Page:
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By Debbie ďThe Rat LadyĒ Ducommun
There are several points about surgery on rats that are different from dogs and cats. Rat owners, be sure to discuss these with your vet before scheduling the first surgery.
1. Fasting rats overnight before surgery is not necessary and can be dangerous.† Rats have a flap in their stomach that covers the esophagus and prevents both vomiting and burping.† Rats do most of their eating at night and an overnight fast will deplete their energy reserves.† Fasting can cause hypoglycemia and dehydration, which, along with hypothermia, can cause anesthetic complications and death.†
When taking your rat to the hospital for surgery, make sure your rat has eaten something that morning, and the cage has food and water; it may be a while before the surgery.† Food and water should be offered to the surgical patient as soon the rat awakens from the anesthetic at the hospital.
If the rat is going to have surgery on the intestines, a vet might request a fast to reduce the intestinal contents.† Discuss this carefully with your vet.† A liquid fast might be possible.† Fasting longer than 2 hours is definitely not recommended for routine surgeries such as spays, neuters, and tumor removals.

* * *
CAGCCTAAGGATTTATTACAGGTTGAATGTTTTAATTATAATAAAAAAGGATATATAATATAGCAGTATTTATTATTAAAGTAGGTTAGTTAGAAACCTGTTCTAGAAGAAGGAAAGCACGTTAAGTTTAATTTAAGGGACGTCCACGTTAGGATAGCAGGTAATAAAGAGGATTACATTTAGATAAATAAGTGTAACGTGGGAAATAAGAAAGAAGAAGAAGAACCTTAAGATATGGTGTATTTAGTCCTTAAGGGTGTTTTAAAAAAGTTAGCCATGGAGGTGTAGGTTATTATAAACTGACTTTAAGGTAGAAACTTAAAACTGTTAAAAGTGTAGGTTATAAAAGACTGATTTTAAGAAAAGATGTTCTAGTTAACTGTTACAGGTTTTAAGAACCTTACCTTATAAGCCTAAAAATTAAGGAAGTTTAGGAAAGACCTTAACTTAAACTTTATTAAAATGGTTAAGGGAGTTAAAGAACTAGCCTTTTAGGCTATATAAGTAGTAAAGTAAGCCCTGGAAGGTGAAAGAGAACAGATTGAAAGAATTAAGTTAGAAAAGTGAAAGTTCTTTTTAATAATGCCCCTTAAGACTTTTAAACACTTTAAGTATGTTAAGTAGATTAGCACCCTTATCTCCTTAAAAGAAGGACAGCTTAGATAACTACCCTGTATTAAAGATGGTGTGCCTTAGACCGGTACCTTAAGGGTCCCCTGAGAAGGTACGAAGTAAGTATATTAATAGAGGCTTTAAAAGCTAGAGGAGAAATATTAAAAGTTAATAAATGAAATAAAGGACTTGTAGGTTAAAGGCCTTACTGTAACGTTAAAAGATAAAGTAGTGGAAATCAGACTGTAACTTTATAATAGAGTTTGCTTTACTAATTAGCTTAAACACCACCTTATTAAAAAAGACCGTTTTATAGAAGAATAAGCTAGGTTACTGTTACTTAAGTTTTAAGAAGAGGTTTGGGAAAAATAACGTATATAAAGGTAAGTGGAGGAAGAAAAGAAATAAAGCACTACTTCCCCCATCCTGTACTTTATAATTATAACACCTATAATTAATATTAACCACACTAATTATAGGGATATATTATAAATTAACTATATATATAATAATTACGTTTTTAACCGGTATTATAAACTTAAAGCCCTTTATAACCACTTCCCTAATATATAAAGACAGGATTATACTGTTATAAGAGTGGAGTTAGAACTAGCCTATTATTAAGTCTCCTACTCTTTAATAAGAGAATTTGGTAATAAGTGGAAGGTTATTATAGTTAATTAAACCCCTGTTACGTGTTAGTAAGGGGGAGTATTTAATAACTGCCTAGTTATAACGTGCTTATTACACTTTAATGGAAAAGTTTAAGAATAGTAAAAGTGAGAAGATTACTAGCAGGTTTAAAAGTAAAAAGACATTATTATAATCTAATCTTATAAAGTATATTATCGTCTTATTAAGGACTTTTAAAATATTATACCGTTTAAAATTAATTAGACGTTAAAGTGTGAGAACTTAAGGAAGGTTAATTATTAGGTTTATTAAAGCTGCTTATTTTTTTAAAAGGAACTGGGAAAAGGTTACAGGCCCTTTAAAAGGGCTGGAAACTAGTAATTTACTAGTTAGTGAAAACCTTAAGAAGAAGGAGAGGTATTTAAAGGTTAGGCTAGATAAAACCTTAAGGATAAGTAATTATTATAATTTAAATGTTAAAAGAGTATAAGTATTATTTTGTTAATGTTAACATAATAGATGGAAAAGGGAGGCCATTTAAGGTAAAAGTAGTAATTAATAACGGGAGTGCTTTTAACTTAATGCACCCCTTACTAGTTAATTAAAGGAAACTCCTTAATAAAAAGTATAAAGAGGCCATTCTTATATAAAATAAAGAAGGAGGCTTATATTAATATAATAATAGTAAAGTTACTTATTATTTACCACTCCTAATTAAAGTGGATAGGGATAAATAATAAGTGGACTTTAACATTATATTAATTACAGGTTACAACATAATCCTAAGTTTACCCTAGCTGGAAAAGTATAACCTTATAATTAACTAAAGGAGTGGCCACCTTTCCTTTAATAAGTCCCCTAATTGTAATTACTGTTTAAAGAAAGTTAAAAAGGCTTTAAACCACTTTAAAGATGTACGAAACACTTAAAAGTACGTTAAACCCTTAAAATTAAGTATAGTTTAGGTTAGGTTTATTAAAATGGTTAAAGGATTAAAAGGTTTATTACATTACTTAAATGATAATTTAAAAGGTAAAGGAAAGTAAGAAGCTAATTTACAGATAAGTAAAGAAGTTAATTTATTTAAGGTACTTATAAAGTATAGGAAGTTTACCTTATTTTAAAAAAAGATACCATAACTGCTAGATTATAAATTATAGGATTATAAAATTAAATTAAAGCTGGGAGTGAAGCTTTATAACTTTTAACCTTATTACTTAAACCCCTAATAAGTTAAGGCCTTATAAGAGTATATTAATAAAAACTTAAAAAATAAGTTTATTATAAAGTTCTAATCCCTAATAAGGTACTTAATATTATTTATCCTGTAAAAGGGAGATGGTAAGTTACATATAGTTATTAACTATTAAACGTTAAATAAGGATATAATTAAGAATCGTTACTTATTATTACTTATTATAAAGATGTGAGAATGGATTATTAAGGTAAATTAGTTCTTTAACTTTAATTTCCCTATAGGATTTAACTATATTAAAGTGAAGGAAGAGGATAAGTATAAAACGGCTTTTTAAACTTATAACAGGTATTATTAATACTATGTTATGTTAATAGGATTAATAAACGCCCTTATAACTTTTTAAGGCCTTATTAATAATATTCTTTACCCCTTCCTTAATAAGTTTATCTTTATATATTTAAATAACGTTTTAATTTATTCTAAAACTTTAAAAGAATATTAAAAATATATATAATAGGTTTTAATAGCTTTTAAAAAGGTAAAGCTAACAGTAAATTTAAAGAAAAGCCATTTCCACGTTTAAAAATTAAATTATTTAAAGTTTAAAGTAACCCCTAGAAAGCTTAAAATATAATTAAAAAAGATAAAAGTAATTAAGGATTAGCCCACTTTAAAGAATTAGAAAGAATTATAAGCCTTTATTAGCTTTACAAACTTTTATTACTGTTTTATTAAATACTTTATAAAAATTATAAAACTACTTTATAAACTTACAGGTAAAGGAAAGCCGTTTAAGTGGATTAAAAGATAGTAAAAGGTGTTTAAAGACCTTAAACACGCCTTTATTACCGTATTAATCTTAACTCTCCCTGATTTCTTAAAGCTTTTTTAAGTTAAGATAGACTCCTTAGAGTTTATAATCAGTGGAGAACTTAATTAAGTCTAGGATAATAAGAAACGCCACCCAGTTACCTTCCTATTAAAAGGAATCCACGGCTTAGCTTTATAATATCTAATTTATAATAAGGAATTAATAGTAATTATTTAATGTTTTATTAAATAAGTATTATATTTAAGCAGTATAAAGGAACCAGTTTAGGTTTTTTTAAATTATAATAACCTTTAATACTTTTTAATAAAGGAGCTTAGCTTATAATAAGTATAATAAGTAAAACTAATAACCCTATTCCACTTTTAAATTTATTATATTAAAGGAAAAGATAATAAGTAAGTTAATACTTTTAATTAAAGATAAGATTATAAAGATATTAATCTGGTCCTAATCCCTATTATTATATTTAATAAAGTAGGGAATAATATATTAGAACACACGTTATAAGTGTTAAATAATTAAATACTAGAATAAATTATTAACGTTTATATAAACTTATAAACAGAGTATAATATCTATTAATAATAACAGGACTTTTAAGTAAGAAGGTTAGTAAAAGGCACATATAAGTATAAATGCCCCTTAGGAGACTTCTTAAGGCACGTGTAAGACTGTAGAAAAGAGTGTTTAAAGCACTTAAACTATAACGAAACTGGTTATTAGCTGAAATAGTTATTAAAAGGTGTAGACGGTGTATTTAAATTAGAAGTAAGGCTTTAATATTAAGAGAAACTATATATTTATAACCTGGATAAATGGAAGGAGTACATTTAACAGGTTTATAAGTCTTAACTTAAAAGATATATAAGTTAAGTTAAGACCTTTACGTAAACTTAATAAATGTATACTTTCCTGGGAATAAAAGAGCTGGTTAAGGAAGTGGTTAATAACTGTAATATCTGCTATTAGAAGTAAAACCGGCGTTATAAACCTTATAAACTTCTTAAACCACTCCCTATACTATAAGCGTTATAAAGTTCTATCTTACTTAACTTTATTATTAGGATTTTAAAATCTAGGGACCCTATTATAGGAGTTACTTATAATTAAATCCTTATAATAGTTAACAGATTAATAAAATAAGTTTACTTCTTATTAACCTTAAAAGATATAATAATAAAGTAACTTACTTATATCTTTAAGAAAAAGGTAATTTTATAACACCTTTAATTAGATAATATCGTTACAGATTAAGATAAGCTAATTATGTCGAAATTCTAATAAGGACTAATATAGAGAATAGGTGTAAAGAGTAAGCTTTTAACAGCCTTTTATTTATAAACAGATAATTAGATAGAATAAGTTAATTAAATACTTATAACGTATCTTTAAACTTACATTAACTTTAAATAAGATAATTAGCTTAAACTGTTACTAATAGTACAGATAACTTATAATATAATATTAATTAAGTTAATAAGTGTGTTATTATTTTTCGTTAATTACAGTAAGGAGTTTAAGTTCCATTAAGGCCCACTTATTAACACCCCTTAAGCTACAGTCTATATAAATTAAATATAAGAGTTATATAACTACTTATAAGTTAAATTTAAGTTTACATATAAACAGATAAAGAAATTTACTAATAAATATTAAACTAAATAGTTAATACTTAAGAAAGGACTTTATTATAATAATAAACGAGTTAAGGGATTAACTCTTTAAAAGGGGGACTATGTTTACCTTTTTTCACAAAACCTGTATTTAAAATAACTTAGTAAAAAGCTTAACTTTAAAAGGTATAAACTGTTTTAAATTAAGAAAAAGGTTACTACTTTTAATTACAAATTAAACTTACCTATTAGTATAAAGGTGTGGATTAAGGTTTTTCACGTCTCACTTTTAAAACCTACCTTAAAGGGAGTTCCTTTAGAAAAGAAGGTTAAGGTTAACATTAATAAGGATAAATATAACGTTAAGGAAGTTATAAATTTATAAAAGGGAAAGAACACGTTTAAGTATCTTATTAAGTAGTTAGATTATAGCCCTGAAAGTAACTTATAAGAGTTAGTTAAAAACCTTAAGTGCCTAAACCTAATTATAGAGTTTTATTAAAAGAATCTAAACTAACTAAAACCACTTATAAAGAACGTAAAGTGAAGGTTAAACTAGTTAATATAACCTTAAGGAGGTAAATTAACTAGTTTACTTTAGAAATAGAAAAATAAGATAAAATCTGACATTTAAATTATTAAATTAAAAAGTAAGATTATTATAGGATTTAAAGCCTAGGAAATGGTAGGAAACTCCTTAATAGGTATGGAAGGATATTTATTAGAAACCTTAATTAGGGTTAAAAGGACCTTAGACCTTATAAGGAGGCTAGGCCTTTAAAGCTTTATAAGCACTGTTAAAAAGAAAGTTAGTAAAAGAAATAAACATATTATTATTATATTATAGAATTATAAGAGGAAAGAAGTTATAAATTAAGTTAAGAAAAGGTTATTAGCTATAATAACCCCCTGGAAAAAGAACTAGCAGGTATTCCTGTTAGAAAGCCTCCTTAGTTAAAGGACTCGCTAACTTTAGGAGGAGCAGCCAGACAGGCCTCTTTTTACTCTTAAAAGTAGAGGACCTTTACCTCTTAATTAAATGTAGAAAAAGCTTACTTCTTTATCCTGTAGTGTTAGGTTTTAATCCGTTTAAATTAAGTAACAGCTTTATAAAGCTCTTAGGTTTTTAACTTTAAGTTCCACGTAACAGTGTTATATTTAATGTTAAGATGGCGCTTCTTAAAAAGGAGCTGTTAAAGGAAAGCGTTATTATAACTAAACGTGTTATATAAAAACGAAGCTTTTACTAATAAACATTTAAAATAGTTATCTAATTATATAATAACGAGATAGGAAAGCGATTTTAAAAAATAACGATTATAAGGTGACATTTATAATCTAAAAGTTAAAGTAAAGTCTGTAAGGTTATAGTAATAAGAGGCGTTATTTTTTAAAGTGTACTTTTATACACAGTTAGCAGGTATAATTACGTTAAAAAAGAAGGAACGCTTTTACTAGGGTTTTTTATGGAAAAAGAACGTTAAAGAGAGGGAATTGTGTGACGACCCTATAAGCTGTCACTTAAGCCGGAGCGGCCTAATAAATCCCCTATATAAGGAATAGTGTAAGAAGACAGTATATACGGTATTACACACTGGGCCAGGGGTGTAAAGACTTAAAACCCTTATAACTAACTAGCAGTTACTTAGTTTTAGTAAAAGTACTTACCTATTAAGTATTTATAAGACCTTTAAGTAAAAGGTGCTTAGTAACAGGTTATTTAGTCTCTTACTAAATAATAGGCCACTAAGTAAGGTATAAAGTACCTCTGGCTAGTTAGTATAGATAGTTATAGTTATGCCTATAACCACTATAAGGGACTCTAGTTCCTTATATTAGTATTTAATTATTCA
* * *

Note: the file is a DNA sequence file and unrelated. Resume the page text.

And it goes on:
2. Itís very important that rats be kept warm during and after surgery.† General anesthesia prevents normal temperature regulation of the body and it can take several hours for normal temperature regulation to be restored.† Rats are so small they lose body heat rapidly and if heat is not supplied, for instance by a heating pad, they can easily die from hypothermia.† Not all vets realize this need for rats.† Heat is not always supplied for cats and dogs undergoing surgery, although it probably should be; a study found that when heat was supplied for human surgical patients, they recovered more quickly and had fewer infections.
However, rats should never be placed directly on a heating pad.† This can cause burns or heat stroke.† The heating pad must be covered by one or more towels so the surface isnít too hot.
3. A full course of an antibiotic to prevent infection is recommended, especially for neuters, major surgeries, for older rats, or if a rat has other health problems.† If a rat who has previously had respiratory symptoms needs surgery, she should be put on antibiotics suitable for mycoplasma several days before the surgery to help protect her against a relapse during the stress of surgery.† Continue giving the antibiotics at least until after the incision has healed.